National Lampoon’s Christmas Vacation (1989)

national lampoons christmas vacation poster 1989 movie
9.0 Overall Score
Story: 9/10
Acting: 9/10
Visuals: 9/10

Holiday fun with characters everyone can identify with


Movie Info

Movie Name: National Lampoon’s Christmas Vacation

Studio: Warner Bros.

Genre(s): Comedy/Family/Seasonal

Release Date(s): December 1, 1989

MPAA Rating: PG-13

national lampoons christmas vacation house lights

Light up the holidays with the Griswolds

Clark Griswold (Chevy Chase) has a goal: the best Christmas ever for his family. He’s planning a pool for the family as soon as his boss (Brian Doyle-Murray) comes through with his bonus, and he’s going to have the best light display in the neighborhood. Unfortunately, his whole family is coming for Christmas and when his wife’s brother Randy shows up with his family, Christmas is going to get a whole lot more crowded at the Griswold house. Will the family survive or will they end up killing each other before Christmas morning?

Directed by Jeremiah Chechik, National Lampoon’s Christmas Vacation is a family holiday comedy. Following National Lampoon’s European Vacation in 1985, the movie was written by John Hughes and based on his short National Lampoon 1980 story “Christmas ’59”.  The movie was met with positive reviews and a strong box office return. 

I watched Vacation over and over again growing up (we had a video copy taped off of HBO).  We saw European Vacation in the theater (probably the first PG-13 movie I went to)…then our family oddly skipped Christmas Vacation until it was on video.  The film is fun and now is a holiday staple.

national lampoons christmas vacation cousin eddie shitter was full randy quaid

S*@!er was full!

Christmas Vacation works because of Chevy Chase’s pure glee in the holiday experience. He loves Christmas and shows it in every shot. Like for many people, the holidays are one of the best times of the year, and they are also one of the most frustrating. His attempts to make the best holiday continuously backfires for him and the control is taken from him. It is this frustration that people can identify with. If you don’t know a Clark Griswold, you might be a Clark Griswold.

The movie also has a great supporting cast. Beverly DAngelo continues to be a nice balance to Chase’s exasperation. Clarks children were de-aged this time with Johnny Galecki and Juliette Lewis as his sarcastic children. The in-laws of John Randolph and Diane Ladd (as Clarks parents) and E. G. Marshall and Doris Roberts (as Ellens parents). You also have to love the yuppie neighbors Todd and Margo played by Nicholas Guest and Julia Louis-Dreyfus.  The scene stealer of course is Cousin Eddie (Randy Quaid)…he steals every scene…and commentary reveals that is a water-bottle shoved in his pants…you know the scene.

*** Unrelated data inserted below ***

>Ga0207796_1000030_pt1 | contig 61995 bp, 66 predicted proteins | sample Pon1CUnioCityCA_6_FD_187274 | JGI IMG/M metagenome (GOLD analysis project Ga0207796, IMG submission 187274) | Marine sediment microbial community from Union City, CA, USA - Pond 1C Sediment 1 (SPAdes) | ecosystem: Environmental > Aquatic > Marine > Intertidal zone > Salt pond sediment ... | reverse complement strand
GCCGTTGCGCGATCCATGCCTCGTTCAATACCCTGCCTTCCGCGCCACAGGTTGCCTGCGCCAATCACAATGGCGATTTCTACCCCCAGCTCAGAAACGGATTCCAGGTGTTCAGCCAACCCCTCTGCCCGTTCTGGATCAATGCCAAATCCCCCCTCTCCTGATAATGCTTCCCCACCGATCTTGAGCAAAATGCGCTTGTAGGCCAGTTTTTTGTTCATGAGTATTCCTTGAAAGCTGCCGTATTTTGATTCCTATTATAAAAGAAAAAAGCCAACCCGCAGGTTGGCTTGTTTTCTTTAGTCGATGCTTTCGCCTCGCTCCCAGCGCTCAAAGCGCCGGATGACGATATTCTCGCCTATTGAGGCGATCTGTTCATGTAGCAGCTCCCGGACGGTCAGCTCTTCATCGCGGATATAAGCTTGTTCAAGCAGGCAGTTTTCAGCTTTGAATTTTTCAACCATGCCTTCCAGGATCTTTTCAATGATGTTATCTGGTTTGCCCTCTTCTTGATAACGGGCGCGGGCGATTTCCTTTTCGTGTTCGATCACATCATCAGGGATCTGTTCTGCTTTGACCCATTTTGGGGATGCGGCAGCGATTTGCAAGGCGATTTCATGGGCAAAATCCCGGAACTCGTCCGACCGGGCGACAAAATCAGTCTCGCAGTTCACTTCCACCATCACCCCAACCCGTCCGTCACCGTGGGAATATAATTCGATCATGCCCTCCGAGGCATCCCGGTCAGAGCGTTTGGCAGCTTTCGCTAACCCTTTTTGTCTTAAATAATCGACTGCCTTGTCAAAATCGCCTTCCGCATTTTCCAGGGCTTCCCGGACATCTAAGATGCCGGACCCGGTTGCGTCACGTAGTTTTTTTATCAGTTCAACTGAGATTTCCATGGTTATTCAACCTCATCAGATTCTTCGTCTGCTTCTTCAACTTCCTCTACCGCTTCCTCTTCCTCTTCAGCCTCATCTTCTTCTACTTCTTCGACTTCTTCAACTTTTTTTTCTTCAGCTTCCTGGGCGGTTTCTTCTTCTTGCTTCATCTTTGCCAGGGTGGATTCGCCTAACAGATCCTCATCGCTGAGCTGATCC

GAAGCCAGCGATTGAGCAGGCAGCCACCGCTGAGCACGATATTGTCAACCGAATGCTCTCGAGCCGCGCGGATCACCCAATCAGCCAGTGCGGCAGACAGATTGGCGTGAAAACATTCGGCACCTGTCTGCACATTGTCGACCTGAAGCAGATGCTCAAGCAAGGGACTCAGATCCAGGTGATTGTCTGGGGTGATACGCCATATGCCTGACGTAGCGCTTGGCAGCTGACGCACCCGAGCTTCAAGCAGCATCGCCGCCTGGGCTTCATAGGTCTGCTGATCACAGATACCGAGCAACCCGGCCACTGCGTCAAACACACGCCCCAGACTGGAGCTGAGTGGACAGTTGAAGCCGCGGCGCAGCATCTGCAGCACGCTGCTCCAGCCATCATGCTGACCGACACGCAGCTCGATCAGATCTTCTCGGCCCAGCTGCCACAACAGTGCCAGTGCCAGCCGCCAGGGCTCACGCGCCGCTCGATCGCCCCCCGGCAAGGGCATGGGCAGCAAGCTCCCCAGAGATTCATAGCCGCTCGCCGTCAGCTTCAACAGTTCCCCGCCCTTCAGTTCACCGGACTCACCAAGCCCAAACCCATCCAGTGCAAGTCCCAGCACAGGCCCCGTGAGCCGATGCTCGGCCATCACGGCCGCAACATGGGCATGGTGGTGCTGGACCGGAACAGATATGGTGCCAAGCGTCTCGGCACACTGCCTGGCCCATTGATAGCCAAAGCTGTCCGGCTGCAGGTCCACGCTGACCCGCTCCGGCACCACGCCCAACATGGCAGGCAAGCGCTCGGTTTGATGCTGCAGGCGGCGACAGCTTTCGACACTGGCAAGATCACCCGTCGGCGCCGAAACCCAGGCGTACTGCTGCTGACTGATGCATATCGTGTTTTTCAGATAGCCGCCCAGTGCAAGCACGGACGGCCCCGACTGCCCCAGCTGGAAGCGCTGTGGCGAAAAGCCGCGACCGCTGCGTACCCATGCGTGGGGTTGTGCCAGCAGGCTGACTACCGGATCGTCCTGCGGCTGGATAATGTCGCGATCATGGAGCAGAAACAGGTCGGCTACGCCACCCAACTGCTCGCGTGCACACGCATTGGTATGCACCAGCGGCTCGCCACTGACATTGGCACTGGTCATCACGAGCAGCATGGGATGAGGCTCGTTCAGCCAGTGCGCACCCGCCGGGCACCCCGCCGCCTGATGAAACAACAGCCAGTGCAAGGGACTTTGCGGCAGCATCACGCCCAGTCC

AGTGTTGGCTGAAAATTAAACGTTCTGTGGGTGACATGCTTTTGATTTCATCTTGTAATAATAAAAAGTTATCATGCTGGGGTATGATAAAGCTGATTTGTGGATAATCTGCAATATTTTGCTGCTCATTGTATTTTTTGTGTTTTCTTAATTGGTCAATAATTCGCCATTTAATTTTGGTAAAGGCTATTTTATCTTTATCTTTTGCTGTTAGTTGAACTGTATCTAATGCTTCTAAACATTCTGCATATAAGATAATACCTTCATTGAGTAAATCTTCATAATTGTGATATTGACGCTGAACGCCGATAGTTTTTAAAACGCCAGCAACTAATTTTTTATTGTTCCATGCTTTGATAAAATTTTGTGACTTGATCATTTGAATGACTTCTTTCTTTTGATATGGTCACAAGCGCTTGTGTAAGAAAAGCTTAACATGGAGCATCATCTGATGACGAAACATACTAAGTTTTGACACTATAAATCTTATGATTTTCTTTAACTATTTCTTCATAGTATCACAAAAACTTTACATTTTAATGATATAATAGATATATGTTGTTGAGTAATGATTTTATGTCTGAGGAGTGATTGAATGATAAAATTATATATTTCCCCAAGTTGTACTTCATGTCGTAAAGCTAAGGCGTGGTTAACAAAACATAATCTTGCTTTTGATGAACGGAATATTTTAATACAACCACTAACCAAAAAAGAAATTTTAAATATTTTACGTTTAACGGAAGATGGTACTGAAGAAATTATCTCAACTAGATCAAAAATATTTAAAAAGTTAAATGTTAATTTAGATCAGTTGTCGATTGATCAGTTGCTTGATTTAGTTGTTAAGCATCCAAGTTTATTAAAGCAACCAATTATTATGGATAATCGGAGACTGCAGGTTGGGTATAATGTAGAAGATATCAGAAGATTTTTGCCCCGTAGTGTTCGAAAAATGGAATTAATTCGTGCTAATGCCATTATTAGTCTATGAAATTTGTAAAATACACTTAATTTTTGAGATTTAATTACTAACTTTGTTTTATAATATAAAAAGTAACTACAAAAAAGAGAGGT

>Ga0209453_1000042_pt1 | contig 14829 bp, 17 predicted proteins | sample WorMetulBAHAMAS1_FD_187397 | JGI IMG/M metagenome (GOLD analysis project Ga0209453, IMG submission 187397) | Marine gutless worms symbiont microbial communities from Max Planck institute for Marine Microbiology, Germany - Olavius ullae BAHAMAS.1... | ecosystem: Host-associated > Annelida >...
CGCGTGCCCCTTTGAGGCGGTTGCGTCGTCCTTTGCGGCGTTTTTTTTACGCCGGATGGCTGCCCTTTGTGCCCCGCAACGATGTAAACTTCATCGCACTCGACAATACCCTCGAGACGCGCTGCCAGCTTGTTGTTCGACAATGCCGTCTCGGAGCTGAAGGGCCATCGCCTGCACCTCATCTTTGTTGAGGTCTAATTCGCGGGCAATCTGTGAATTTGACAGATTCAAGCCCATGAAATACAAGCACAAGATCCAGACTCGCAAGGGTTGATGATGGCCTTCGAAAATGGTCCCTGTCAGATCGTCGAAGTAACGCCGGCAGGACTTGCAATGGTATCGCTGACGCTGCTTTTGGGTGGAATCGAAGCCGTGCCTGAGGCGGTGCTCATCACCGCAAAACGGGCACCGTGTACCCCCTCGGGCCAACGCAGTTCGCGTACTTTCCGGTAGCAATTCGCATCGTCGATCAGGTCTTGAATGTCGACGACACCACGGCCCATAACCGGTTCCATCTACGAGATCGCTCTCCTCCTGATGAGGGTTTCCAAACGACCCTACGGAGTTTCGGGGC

national lampoons christmas vacation police raid freeze chevy chase beverly dangelo

To be honest, whose Christmas doesn’t end like this…

The movie has a classic look.  It has all the magic and twinkles of a holiday film mixed with slapstick and some crude humor at points.  The dinner table, the Christmas tree, and of course the lights add to Clark’s zeal and help built the Christmas spirit within the film (though I never was a big fan of the sledding scene).

National Lampoons Christmas Vacation has become a Christmas institution along with other modern classics like Home Alone. Now, as families gather for the holiday, they also gather around and watch the Griswolds celebrate the season…something that Clark would have loved.  The movie was followed by Vegas Vacation  in 1997 and a made-for-TV sequel to Christmas Vacation in National Lampoon’s Christmas Vacation 2: Cousin Eddie’s Island Adventure in 2003.

Related Links:

National Lampoon’s Vacation (1983)

National Lampoon’s European Vacation (1985)

Vegas Vacation (1997)

National Lampoon’s Christmas Vacation 2:  Cousin Eddie’s Island Adventure (2003)

Vacation (2015)

Author: JPRoscoe View all posts by
Follow me on Twitter/Instagram/Letterboxd @JPRoscoe76! Loves all things pop-culture especially if it has a bit of a counter-culture twist. Plays video games (basically from the start when a neighbor brought home an Atari 2600), comic loving (for almost 30 years), and a true critic of movies. Enjoys the art house but also isn't afraid to let in one or two popular movies at the same time.

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